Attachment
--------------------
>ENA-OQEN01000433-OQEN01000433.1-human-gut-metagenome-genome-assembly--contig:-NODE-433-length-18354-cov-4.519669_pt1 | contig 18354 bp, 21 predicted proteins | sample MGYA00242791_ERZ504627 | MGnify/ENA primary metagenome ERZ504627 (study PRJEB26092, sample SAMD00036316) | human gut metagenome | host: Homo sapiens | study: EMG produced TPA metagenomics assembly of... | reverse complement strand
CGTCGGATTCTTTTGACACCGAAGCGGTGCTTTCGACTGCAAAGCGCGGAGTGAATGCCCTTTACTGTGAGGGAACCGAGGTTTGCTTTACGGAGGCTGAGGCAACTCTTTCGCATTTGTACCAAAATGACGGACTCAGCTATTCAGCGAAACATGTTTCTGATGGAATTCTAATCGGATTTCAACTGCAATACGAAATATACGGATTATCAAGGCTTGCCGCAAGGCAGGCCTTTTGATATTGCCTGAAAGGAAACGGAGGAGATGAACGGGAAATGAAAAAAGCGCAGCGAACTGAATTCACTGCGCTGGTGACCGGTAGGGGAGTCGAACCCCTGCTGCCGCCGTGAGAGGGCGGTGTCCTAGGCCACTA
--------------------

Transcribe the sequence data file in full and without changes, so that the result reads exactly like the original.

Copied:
>ENA-OQEN01000433-OQEN01000433.1-human-gut-metagenome-genome-assembly--contig:-NODE-433-length-18354-cov-4.519669_pt1 | contig 18354 bp, 21 predicted proteins | sample MGYA00242791_ERZ504627 | MGnify/ENA primary metagenome ERZ504627 (study PRJEB26092, sample SAMD00036316) | human gut metagenome | host: Homo sapiens | study: EMG produced TPA metagenomics assembly of... | reverse complement strand
CGTCGGATTCTTTTGACACCGAAGCGGTGCTTTCGACTGCAAAGCGCGGAGTGAATGCCCTTTACTGTGAGGGAACCGAGGTTTGCTTTACGGAGGCTGAGGCAACTCTTTCGCATTTGTACCAAAATGACGGACTCAGCTATTCAGCGAAACATGTTTCTGATGGAATTCTAATCGGATTTCAACTGCAATACGAAATATACGGATTATCAAGGCTTGCCGCAAGGCAGGCCTTTTGATATTGCCTGAAAGGAAACGGAGGAGATGAACGGGAAATGAAAAAAGCGCAGCGAACTGAATTCACTGCGCTGGTGACCGGTAGGGGAGTCGAACCCCTGCTGCCGCCGTGAGAGGGCGGTGTCCTAGGCCACTA